Understanding what’s required from your venue in order to stream successfully is also crucial. Without the right levels of connectivity, you run the risk of the event not being streamed efficiently. Questions about WiFi capabilities should form part of a full site inspection. You should also always consider the security of the network you’re using to ensure it complies with company policy, too.
Audience engagement during an event
5. Think about session content and keynote speakers
What good is an event without some first-class speakers and skills sessions? After all, people are attending the event to learn, network, and share experiences, tips or infrmation. They don’t want to go to an event that has nothing to offer them. So, make sure you have compelling and informative sessions, and well-known speakers. The more people you have at your event, the more engaging the event becomes.
6. Consider hosting a webinar
Webcasting and webinars became increasingly commonplace during the recession, when pressures on travel budgets resulted in a higher uptake of alternatives to travel. They are one of many live streaming methods that can be used to bring audiences together for events.
7. Engage key influencers
During the event, it is particularly important to reach out and engage with those who you identify as influencers. Influencers have a wider reach and are more powerful on social media platforms. For example, they may have a wide network within your specific industry.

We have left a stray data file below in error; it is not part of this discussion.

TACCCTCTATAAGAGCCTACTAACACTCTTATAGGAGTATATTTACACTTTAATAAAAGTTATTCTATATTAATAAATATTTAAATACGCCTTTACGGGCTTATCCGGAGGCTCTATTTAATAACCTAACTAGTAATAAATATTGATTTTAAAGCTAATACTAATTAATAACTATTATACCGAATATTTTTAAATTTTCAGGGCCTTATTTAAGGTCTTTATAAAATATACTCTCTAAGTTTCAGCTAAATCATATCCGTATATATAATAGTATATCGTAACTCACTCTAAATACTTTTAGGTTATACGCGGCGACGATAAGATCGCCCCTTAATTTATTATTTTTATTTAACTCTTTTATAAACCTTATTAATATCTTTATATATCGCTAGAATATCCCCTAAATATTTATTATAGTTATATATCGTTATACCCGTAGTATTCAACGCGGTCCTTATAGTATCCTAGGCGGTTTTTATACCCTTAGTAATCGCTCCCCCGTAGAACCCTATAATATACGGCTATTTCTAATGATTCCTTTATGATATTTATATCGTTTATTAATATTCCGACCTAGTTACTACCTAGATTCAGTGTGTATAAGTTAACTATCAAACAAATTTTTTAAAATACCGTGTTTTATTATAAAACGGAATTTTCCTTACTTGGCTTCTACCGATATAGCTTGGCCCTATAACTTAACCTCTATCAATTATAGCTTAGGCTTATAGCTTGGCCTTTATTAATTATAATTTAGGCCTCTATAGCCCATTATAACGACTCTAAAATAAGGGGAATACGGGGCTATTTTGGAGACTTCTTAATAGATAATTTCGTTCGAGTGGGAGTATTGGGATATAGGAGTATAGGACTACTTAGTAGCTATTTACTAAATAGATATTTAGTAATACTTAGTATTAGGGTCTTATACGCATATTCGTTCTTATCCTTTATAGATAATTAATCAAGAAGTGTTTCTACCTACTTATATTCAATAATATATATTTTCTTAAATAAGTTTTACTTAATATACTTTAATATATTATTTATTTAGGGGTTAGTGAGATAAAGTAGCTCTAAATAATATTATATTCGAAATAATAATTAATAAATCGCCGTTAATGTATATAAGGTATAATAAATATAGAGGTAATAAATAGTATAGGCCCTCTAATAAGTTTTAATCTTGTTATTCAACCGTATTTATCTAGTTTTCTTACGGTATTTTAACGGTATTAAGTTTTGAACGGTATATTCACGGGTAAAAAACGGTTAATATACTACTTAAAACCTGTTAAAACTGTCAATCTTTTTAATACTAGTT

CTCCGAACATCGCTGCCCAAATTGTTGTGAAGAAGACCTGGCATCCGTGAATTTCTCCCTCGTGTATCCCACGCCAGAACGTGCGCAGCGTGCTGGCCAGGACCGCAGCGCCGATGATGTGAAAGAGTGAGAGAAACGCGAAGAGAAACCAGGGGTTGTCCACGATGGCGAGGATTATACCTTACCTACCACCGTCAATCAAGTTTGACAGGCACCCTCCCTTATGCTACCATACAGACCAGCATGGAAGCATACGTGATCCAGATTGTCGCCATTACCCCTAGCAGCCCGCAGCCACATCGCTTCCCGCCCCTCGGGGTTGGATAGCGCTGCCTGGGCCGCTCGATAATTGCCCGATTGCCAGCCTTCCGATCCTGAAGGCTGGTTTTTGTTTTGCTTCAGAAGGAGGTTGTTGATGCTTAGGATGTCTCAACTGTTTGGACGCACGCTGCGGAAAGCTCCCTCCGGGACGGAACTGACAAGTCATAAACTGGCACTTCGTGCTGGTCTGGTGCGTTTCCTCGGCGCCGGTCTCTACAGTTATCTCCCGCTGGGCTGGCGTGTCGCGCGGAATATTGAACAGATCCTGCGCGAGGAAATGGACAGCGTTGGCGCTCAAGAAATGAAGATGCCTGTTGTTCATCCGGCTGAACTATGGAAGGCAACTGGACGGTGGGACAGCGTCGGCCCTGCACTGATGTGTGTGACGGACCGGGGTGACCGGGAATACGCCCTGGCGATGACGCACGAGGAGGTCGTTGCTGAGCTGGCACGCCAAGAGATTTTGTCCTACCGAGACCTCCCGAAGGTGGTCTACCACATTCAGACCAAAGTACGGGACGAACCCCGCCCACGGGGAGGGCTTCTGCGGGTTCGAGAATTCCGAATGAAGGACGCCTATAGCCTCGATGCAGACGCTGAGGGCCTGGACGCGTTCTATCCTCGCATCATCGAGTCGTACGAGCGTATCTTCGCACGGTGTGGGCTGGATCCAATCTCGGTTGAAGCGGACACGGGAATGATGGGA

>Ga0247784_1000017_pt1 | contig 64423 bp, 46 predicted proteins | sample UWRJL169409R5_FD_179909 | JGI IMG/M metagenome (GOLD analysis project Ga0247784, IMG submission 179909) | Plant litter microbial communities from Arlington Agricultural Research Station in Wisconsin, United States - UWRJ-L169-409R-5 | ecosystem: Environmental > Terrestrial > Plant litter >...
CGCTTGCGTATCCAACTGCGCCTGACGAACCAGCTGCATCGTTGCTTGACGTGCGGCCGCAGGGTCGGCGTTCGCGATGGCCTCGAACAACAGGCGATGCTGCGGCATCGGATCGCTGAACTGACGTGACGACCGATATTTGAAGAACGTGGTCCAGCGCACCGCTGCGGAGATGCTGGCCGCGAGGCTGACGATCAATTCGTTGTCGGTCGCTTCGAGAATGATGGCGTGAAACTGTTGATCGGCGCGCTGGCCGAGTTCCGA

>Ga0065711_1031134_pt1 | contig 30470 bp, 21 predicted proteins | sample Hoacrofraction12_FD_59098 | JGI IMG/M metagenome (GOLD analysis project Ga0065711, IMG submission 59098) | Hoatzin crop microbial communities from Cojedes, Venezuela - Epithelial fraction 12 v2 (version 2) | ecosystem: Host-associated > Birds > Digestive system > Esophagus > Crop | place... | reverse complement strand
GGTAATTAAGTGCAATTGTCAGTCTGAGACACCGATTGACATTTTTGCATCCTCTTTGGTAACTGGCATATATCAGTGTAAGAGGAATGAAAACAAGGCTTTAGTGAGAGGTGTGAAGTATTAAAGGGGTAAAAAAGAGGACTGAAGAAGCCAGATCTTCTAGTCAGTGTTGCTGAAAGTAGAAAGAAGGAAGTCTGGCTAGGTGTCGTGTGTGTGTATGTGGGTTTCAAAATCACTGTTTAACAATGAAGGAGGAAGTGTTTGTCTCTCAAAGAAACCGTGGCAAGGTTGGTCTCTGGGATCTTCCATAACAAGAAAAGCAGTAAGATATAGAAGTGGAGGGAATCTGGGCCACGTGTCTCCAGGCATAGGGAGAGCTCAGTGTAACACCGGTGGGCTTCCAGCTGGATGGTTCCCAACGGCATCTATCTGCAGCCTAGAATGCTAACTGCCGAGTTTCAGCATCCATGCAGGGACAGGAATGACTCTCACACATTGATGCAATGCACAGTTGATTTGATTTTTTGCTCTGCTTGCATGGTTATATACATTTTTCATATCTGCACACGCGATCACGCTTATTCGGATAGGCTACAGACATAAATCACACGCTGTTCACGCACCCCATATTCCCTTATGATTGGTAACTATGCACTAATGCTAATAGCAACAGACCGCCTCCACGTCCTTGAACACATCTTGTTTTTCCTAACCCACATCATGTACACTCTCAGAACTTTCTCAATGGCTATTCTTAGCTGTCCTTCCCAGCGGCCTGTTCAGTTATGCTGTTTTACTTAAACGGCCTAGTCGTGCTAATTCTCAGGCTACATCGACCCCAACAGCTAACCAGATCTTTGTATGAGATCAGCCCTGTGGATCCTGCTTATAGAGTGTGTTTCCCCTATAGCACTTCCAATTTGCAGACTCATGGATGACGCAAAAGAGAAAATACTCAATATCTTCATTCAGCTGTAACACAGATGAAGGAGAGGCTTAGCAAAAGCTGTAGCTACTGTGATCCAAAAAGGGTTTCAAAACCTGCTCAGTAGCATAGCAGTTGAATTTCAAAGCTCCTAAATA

By engaging with an influencer online, you can spark a larger conversation that can incorporate other attendees. Be sure to make it known to the influencers how much you appreciate their involvement, and continue to engage in discussion with them during and after the event.
8. Stage a live poll
During a session or keynote, have the speakers incorporate a live poll. Not only does this make the session more interactive; it also allows you to collect live data on your attendees’ opinions, which can then be used to make future events more relevant and helpful for delegates, as well as shared online to build engagement.
Social media can also be used to poll delegates on their opinions. Think of it as a platform for answering enquiries throughout the event, and as a real-time feedback channel for delegate experiences. You can transform the style of a Q&A session by asking delegates to tweet their question. This is a great solution to encourage valid input from conference wallflowers.
9. Host a Q&A
If you include a place for attendees to come and get their questions addressed directly at an event, you’ll increase audience engagement and enable your team to track event objectives.
Post-event audience engagement
10. Send a survey
After an event is over, you can run a survey asking questions like: “Was this session helpful? Was it informative? What would you change about the event?”
These will help to improve events in the future, as well as showing attendees that you care about their feedback.
11. Tracking audience behaviour
Track audience behaviour through online analytics to determine who’s watching, where from and when. Understanding their behaviour will help build bigger audiences, as well as evaluating your event objectives to help you plan the next event.
12. Send content after the event
Sharing content online during and after an event helps message and information retention. It’s important to share relevant post-event content quickly, for maximum impact and relevance. For potential delegates, it highlights what they might be missing, encouraging higher attendance level at your next event.
13. Say thank you
Keep the event app live after the event for attendees to post messages and interact with other delegates. Thanking attendees is a great way to sustain a relationship after the event is over. One way of doing this is to send a push notification, telling them how great it was to meet them. Make the message personal and relevant.